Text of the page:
========================== Updated July 2009 ===================




3107 Stevens Cr. N.                                        303-665-5617                        

Erie, Co. 80516                                               maryandbart@comcast.net

Bart Howe




I was diagnosed with amyloidosis Dec 2003. My story is very positive and I hope it will be encouraging to others. However, keep in mind that how one responds to treatment varies greatly with individuals.



I was born May 10, 1938 in a small town in Oklahoma (Healdton). Mary and I married in 1965 and have two sons, who are married, and a grandson. I graduated in 1966 from the University of Texas with a PhD in Electrical Engineering. I worked for IBM for 27 years and a rival company, Storage Technology, for 10 years. I retired in Dec 2003.


Mary and I raised our family in Boulder, Colorado and have lived here for over 40 years. I like to think that my family has been, and is, the primary focus of my life. Prior to amyloidosis, my personal hobbies included gardening, scuba diving, bicycling, down hill skiing, cross country skiing, hiking and climbing the 14, 000 foot peaks of Colorado. I climbed 27 of the 54 before my health failed.



During a routine annual physical in Dec, 2001 my primary care physician observed that I had a high protein blood count and referred me to an oncologist, Dr. Fleagle, of the Rocky Mountain Cancer Center, (RMCC). His diagnosis was Multiple Myeloma, Phase 1. I was 63. Within the next few months I decided to get second opinions since this was obviously a life changing event. My two were done at the Dana Farber Cancer Institute in Boston by Dr. Ken Anderson and at the Cedar Sinai Hospital in LA by Dr. Brian Durry. Both are regarded as world class multiple myeloma specialist. They confirmed the initial diagnosis. I would greatly encourage anyone to get a second opinion.


I started Aredia,  a biophosphonate, to strengthen my bones. I continued until Dec 2003. That was the only treatment I received. I continued to work full time and continued all outdoor activities. My mental outlook changed a lot. My wife and I joined a Leukemia and Lymphoma Society support group and started to live with the uncertainty of cancer. The bottom line is that my physical activity did not change much except I knew that I had an incurable cancer with no way of knowing when it might become more active and perhaps fatal.










Initial Analysis

In Aug, 2003, I had extreme fatigue after hiking up one of the harder 14,000 foot peaks in Colorado. I passed it off to getting a late start and being caught in a very bad storm. In Oct, 2003, I went to Nepal for a long planned trek. During this trip I began to have extreme fatigue. The doctor at Katmandu diagnosed it as anemia. To my amazement and disappointment I could not continue the second week of the trek even though we were on peaks no higher than 11,000 feet.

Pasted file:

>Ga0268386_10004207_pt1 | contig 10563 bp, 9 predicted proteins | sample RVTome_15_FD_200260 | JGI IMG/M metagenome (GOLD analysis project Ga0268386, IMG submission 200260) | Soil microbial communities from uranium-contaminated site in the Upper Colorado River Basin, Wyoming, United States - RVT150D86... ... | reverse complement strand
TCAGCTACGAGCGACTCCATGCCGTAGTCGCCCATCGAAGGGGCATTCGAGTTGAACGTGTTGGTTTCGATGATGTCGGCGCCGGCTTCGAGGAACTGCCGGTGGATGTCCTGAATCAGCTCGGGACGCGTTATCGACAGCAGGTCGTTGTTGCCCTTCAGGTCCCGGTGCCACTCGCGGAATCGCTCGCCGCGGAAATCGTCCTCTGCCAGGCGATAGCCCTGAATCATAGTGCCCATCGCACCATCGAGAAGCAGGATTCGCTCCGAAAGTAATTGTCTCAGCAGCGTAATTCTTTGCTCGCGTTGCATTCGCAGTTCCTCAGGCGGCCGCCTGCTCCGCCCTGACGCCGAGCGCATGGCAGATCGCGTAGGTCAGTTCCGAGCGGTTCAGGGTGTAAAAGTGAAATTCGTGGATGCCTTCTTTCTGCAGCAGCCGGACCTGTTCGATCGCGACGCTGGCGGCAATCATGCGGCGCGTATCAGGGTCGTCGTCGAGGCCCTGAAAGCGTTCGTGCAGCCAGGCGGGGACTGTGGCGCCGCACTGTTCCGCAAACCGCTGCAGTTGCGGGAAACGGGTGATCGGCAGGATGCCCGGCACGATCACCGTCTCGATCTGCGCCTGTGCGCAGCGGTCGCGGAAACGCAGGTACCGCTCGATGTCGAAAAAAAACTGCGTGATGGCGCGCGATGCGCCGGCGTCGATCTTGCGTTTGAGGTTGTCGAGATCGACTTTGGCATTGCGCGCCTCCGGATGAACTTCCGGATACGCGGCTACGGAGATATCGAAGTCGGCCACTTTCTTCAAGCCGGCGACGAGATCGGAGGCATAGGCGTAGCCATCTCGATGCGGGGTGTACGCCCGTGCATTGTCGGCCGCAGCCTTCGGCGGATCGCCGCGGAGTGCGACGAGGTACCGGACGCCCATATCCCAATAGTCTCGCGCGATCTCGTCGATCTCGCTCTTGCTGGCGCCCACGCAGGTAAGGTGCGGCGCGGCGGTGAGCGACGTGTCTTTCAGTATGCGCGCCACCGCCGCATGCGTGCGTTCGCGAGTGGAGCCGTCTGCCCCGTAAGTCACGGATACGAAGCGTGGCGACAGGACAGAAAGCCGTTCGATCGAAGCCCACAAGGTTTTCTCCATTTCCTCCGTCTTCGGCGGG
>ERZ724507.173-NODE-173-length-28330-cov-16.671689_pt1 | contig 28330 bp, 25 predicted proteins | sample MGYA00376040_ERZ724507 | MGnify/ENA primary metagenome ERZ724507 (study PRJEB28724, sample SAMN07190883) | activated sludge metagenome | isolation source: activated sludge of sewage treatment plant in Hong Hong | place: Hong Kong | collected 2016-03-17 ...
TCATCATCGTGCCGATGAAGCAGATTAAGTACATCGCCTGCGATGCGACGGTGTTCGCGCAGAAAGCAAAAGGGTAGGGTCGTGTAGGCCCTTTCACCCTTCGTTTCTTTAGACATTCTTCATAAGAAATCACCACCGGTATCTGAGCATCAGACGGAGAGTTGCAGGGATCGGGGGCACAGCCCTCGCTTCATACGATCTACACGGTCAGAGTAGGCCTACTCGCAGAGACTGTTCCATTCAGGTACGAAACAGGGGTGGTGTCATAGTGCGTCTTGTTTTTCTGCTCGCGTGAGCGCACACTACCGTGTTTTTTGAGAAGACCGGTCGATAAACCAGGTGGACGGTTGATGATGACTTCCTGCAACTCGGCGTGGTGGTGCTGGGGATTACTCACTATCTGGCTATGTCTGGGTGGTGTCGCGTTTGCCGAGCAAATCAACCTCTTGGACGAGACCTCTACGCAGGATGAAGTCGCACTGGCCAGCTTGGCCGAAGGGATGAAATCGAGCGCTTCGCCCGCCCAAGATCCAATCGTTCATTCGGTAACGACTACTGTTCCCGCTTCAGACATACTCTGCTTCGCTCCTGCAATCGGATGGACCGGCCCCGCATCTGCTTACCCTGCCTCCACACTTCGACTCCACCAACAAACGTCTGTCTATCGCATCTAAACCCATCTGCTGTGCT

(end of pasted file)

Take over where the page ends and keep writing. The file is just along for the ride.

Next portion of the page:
After returning to Colorado I continued to feel worse and immediately visited my oncologist, Dr Fleagle at the Rocky Mountain Cancer Center (RMCC). The initial analysis was that I had picked up a “bug” in Nepal. My wife felt otherwise because she had noticed that I was becoming weaker before leaving for Nepal. Amyloidosis was even mentioned but it was felt that I was too early in Multiple Myeloma, Stage 1, for this to be the case. As we found out, those with Multiple Myeloma have a much higher rate of having Primary Amyloidosis (AL) than most. After much testing, a GI track biopsy diagnosed AL in Dec, 2003.


After some research, I determined that Dr. Morie Gertz, at the Mayo Clinic in Rochester, Minnesota, was (and is) a top Amyloidosis and Multiple Myeloma research specialist that saw patients. I went to the Mayo Clinic in Jan, 2004 for a second opinion.  Dr. Gertz confirmed the initial diagnosis. I had amyloidosis in the following organs: the GI track, kidneys, liver, heart and spleen. It is worth noting that Dr. Gertz and Dr. Fleagle have worked together as a team since I first started going to the Mayo Clinic.


Arrival At Mayo Clinic

My physical health was continuing to decline rapidly. My weight dropped from 183 lbs. to 150 lbs. in two months . We were delayed several weeks by IBM Blue Cross / Blue Shield who would not initially approve a Stem Cell Transplant (SCT). Mary, and I decided to go to Mayo without insurance approval and arrived in Rochester, MN on Feb 14, 2003 to prepare for a Stem Cell Transplant (STC). With help from Dr. Gertz the SCT was approved within a few days after our arrival. I did several days of testing to preparer for the SCT.